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  • When a workman knows the use of his tools, he can make a door as well as a window.

  • The question of democracy is often discussed on the assumption that we are obliged to choose between the rule of that modern beneficent despot, the expert, and a muddled, befogged 'people.' If the question were as simple as that, most of our troubles would be over; we should have only to get enough Intelligence Bureaus at Washington, enough scientific management into the factories, enough specialists (on hygiene, transportation, etc.) into the cities, enough formulae from the agricultural colleges into the country, and all life would become fair and beautiful. For the people, it is assumed, will gladly agree to become automata when we show them all the things — nice, solid, objective things — they can have by abandoning their own experience in favor of a superior race of men called experts.

  • ... a little of the ready reliance on the expert comes from the desire to waive responsibillity, comes from the endless evasion of life instead of an honest facing of it. The expert is to many what the priest is, someone who knows absolutely and can tell us what to do. The king, the priest, the expert, have one after the other had our allegiance, but so far as we put any of them in the place of ourselves, we have not a sound society and neither individual nor general progress.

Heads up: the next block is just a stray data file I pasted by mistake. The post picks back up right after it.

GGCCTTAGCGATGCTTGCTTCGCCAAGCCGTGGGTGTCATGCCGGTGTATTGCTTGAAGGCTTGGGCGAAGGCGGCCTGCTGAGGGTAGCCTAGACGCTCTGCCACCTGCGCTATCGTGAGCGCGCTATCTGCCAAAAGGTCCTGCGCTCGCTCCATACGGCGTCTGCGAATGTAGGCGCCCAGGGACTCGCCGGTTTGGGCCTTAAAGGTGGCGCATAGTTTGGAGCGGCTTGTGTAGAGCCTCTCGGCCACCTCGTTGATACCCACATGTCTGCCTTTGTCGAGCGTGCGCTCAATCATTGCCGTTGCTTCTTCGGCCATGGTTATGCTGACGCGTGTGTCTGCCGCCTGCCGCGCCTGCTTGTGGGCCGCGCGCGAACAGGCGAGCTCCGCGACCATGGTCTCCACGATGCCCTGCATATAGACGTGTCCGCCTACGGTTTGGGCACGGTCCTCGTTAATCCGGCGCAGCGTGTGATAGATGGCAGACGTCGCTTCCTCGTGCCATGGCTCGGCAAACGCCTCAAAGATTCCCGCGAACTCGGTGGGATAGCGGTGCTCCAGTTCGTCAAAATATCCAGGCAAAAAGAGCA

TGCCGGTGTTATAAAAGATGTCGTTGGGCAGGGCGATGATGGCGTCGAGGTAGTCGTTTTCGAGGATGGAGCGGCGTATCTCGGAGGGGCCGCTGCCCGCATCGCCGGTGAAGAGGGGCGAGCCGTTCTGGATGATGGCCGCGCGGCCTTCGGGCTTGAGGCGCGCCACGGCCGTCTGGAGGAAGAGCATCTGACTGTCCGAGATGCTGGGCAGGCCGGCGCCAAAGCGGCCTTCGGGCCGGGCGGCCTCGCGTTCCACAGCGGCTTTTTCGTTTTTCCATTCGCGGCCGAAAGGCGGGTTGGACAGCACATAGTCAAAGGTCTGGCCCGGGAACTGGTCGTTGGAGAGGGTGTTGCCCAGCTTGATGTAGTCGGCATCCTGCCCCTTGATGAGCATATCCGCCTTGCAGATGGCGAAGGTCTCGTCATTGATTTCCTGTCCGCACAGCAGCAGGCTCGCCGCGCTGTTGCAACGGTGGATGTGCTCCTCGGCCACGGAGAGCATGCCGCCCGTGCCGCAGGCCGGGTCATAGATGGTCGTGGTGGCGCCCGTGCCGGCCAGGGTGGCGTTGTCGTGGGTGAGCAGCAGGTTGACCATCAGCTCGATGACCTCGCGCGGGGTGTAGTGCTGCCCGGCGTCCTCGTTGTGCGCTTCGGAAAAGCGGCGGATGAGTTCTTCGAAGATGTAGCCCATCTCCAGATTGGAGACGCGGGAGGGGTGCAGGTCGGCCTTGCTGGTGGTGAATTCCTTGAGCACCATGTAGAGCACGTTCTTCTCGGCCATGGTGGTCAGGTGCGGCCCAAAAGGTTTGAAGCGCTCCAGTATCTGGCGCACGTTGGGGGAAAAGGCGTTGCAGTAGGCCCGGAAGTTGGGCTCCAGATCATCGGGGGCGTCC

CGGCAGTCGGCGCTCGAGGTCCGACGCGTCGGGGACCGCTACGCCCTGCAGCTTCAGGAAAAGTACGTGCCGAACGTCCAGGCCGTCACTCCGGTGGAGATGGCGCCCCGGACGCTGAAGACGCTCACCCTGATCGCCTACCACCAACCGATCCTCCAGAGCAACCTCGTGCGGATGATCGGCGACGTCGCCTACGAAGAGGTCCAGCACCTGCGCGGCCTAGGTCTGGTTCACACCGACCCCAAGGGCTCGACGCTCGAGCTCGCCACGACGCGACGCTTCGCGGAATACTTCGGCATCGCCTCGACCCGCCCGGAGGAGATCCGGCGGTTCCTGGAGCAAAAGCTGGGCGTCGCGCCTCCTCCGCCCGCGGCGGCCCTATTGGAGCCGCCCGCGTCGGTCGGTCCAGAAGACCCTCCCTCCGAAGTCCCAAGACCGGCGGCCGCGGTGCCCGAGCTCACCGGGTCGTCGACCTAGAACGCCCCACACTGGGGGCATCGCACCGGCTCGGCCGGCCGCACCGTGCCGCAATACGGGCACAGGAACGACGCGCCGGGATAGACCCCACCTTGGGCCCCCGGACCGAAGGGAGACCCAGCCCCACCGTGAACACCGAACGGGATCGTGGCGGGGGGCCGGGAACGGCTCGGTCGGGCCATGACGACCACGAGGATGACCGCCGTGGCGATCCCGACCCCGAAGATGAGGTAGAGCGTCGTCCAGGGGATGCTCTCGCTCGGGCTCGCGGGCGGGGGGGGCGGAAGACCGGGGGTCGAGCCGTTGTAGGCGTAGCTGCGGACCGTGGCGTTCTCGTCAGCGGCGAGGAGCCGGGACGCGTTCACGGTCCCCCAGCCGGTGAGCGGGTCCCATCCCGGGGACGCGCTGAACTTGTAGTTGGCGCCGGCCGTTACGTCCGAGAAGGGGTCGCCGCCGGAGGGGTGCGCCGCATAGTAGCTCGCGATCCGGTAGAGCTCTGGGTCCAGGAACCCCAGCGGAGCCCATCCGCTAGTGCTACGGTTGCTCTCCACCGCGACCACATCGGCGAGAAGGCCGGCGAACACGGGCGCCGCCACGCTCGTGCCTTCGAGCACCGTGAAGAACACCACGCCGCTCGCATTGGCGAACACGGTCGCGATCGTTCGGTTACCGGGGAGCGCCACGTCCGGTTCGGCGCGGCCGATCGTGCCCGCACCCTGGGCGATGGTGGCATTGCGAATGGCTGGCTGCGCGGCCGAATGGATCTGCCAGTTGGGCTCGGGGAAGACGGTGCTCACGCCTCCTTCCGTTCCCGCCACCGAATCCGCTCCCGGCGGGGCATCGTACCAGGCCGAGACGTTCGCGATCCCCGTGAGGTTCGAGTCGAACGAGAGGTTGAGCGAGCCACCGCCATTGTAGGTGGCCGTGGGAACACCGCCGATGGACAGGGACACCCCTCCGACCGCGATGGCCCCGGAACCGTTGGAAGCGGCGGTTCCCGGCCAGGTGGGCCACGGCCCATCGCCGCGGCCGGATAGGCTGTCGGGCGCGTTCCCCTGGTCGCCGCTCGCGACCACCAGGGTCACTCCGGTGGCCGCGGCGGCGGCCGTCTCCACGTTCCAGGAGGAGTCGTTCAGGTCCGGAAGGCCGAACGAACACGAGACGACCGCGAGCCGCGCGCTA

• ... I wish we could understand the word expert as expressing an attitude of mind which we can all acquire rather than the collecting of information by a special caste. ... Many of us are calling for experts because, acutely conscious of the mess we are in, we want someone to pull us out.

  • ... there is a pernicious tendency to make the opinions of the expert prevail by crowd methods, to rush the people instead of educating them.

  • ... while the executive should give every possible value to the information of the specialist, no executive should abdicate thinking on any subject because of the expert. The expert's information or opinion should not be allowed automatically to become a decision. On the other hand, full recognition should be given to the part the expert plays in decision making.

    • Mary Parker Follett,
    • in Henry C. Metcalf and L. Urwick, eds., Dynamic Administration: The Collected Papers of Mary Parker Follett ()
  • Never accept an expert's opinion if it violates your own because the experts can change their minds.

  • It is a rare expert who clearly realizes how inexpert someone else can be.

  • One trouble: to be a professional anything in the United States is to think of oneself as an expert and one's ideas as semisacred, and to treat others in a certain way — professionally.

    • Marge Piercy,
    • "The Grand Coolie Damn," in Robin Morgan, Sisterhood Is Powerful ()
  • ... an expert is anyone from out of town ...

  • An expert is anyone who can already do what we want to do.